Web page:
I didn’t want to use this as a title, said while pointing to at the red earth, imitating Leonardo DiCaprio ’s Rhodesian mercenary Danny Archer, but bear with me on this one. We were supposed to arrive over the border into Tanzania at dawn, but as we ran out of petrol last night and the engine overheated (hey Africa! Try turning it your engines off when you’re not going anywhere OR REFUELLING!!), I didn’t get stamped in until just after midday. Incidentally, Tanzania is a portmanteau word which combines ‘Tanganyika’ and ‘Zanzibar’ into one. This is novel but not unique in the world. The letters PAKSTAN of ‘Pakistan’ stand for Punjab, Afghan Province, Kashmir, Sind, and Baluchistan and the first six letters of The United Nations stands for Useless, Nefarious, Idiotic, Tyranny-Endorsing Dickwits. (One can only presume.)
At the frontier I swapped my Zambian Kwacha for Tanzanian Shillings, bought a SIM card and took a minibus over to the transport hub that is Mbeya. From there it was crammed into another minibus for what should have been a 12 hour journey to Dar es Salaam, the largest city (but not the capital, fact fans, that’s called Dodoma, same as the beardy general what tells Luke how to blow up the Death Star). The words ‘we were supposed to reach…’ have come up a lot over the past four years, haven’t they? Today would be no exception.
We were actually making good time for the first couple of hours, but then we had an incident at the rest stop. A girl had her handbag stolen from the bus. One of the passengers saw it happen, gave a description to the people who ran the rest stop eatery and they knew exactly who it was. A group of passenger stormed over to the luckless teenager’s home, caught him red-handed rifling through the bag, and proceeded to dole out what can only be described as African justice: they beat the crap out of him. Thankfully I wasn’t there to see this, I was waiting on the bus, not really knowing what on Earth was going on until it was explained to me later. We then took the offending party to the local police station and the passengers filed a statement. This whole episode cost us two hours.
But there was more.
Africans, and Tanzanians in particular, don’t like to do things by halves. If they have 50km of road to repair, they don’t do it in short sections, they dig up ALL 50KM OF ROAD at once. And then operate the biggest contra-flow system this side of Alpha-Centauri. And so we waited. Then drove for a bit along a dirt track at the end of the road. Then we waited some more. And drove a little bit more. This went on for a loooong time. And then, just as we were getting to the end of this madness, we were the first on the scene to an accident. A truck had plowed into the back of another truck. Our passengers, possibly feeling ultra-public spirited after the episode with the bag thief, took the injured driver from his cab and placed him, broken and bleeding, on the floor of our bus. His face had been lacerated by broken glass and his left leg had been snapped in two at the ankle. I hate it in situations like this where you feel completely useless. I wished I still had that kick-ass painkiller that the doctor who I was drinking with in Lesotho in October 2009 gave me. The minibus drove the poor kid to the hospital where he was stretchered off. By now it was 4am. I knew that the buses for Kampala (my last stop on this mad dash before I hit South Sudan) left between 6 and 7am. There wasn’t any time to lose!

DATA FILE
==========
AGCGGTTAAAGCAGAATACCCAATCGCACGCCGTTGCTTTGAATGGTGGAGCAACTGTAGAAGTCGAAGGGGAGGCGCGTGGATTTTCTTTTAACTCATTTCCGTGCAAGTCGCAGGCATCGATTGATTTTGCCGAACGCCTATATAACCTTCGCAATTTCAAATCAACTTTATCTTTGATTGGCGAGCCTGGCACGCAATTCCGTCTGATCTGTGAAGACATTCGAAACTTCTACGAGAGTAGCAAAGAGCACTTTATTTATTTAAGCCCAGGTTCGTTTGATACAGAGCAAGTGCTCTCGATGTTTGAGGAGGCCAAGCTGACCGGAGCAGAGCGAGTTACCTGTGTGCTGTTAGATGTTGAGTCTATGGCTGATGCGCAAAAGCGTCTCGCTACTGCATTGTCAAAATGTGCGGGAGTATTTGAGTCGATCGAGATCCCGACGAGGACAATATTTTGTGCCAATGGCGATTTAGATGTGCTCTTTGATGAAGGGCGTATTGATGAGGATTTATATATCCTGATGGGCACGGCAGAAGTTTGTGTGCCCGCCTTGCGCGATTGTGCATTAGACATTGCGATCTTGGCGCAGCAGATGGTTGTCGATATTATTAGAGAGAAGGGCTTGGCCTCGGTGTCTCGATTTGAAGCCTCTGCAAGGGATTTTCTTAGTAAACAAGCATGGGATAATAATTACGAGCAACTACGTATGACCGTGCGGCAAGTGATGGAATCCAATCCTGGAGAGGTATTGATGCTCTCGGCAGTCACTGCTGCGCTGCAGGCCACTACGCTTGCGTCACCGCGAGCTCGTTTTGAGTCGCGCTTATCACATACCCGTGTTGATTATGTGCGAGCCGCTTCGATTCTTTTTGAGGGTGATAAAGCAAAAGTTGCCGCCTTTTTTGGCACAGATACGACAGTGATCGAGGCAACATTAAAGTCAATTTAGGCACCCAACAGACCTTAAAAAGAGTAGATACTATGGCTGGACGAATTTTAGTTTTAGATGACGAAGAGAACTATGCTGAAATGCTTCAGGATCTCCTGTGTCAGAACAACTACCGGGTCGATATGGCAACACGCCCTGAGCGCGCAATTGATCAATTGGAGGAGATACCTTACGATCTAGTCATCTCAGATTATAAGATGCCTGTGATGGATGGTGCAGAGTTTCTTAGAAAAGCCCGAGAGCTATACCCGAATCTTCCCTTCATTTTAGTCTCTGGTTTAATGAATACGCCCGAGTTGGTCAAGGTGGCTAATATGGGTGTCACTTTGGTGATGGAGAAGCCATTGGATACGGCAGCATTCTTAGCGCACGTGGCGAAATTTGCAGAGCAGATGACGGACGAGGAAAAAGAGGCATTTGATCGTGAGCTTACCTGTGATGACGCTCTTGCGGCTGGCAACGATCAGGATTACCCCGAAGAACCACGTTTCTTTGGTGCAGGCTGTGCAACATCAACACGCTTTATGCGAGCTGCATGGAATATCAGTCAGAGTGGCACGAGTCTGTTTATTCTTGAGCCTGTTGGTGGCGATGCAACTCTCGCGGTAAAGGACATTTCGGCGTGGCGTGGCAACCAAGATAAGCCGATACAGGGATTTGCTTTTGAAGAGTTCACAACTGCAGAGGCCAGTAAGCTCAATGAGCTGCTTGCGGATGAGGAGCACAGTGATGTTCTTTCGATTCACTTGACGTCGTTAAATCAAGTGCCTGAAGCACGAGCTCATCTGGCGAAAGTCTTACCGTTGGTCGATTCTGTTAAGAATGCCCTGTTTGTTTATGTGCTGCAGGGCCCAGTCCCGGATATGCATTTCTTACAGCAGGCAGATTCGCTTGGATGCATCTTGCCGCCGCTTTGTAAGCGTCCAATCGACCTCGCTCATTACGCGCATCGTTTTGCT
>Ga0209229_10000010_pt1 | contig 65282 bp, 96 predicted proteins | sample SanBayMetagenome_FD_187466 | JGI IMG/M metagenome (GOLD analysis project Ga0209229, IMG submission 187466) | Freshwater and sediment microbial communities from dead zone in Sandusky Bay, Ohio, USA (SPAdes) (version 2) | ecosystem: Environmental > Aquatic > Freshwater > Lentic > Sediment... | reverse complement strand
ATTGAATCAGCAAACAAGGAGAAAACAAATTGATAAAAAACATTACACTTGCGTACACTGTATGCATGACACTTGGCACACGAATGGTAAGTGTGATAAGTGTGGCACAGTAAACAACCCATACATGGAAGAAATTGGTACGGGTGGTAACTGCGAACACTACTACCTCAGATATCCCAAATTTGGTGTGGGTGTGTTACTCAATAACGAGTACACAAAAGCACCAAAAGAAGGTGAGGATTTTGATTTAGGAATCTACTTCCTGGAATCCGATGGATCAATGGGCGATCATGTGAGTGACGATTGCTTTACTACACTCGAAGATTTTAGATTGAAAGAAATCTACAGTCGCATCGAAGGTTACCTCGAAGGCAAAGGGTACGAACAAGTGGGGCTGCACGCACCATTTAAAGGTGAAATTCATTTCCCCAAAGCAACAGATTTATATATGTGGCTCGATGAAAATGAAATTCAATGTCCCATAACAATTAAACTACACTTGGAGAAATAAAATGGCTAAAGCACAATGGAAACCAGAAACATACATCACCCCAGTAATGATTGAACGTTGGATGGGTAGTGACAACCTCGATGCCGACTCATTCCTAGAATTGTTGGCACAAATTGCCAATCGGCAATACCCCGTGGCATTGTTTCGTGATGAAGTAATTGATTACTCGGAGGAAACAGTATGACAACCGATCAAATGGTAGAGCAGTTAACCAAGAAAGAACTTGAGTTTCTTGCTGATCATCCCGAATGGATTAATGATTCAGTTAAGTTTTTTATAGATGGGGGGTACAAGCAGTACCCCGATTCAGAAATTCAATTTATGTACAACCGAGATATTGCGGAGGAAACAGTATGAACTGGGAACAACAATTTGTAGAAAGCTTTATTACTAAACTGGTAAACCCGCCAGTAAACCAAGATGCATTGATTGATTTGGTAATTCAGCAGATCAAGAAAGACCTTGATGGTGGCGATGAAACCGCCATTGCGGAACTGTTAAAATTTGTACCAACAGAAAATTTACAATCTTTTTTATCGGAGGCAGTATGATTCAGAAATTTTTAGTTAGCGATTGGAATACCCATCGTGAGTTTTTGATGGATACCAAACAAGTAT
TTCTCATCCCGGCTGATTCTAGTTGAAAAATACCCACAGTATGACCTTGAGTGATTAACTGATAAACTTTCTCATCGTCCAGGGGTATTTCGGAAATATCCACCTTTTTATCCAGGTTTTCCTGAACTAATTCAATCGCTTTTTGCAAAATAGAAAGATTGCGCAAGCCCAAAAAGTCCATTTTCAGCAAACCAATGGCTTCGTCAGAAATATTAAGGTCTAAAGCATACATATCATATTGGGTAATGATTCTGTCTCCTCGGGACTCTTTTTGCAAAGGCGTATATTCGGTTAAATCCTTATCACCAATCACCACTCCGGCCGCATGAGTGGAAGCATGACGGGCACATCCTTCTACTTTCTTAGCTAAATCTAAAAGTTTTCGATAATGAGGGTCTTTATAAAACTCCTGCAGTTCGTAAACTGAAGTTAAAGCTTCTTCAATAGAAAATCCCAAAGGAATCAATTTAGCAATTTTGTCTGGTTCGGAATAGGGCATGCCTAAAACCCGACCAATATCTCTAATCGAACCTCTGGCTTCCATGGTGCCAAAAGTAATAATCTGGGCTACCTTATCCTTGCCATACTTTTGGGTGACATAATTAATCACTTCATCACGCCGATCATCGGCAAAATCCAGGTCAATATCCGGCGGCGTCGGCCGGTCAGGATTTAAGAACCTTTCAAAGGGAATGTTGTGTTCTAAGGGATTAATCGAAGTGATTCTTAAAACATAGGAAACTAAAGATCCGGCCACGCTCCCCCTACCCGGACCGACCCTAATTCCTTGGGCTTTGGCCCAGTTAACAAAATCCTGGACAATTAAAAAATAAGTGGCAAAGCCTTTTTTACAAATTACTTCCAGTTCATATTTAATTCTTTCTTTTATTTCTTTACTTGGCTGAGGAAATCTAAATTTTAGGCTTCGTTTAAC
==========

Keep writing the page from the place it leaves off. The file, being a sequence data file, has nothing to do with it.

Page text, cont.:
But that’s when we got stopped by the police. Because of the terrifying high incidents of accidents on Tanzanian roads, buses aren’t allowed to drive overnight. They have the same rule in Mozambique and Ethiopia and to be honest, it’s fair enough. Travelling through Africa on public buses is a hair-raising experience at the best of times, and I was thankful that every bus I’d been on had safety belts. I was the only passenger to use them, but then I’m probably the only passenger who doesn’t believe in an all-powerful ever-loving God. But still, it threw a spanner in the works. There’s no way I’d hit Juba by Sunday as I had originally intended.
We arrived in Dar es Salaam at 10am, ten hours later than promised. As it turned out, it was possibly a blessing in disguise as Casey and I had work to do: the press release for my final frontier. As many of my long-term subscribers have often noted, I don’t get anywhere near the recognition for doing this that I’d have hoped for. I get, on average, 300 visitors a day to this site and the [mmmmm] STILL haven’t given me the go-ahead to put my post-Jan 2010 tapes on YouTube. This has been a source of constant irritation for me – it’s not because I want or need the money, it’s more to do with the fact I haven’t raised anywhere near the amount I would have liked to for WaterAid.
So I spent the day in Subway abusing their free wi-fi as Case and I threw the press release back and forth, getting it *just right* (you’ll be glad to hear she’s just as anal as me about fonts etc.) and put together a spreadsheet of all the media contacts I’ve made over the last four years, from Antigua to Fiji and everywhere in between. In the evening, I trudged over to the nearest thing to a backpackers in town, the Juba Inn. As I was going to finish my journey in Juba, it seemed frightfully appropriate.
Happily, they had free wi-fi as well. And so I tidied up the website ready for the big day and cut together a series of visual clips to put on YouTube for the meedja to use as necessary. By 5am I realised I should have possibly got some sleep. The taxi was outside ready to take me to the bus station.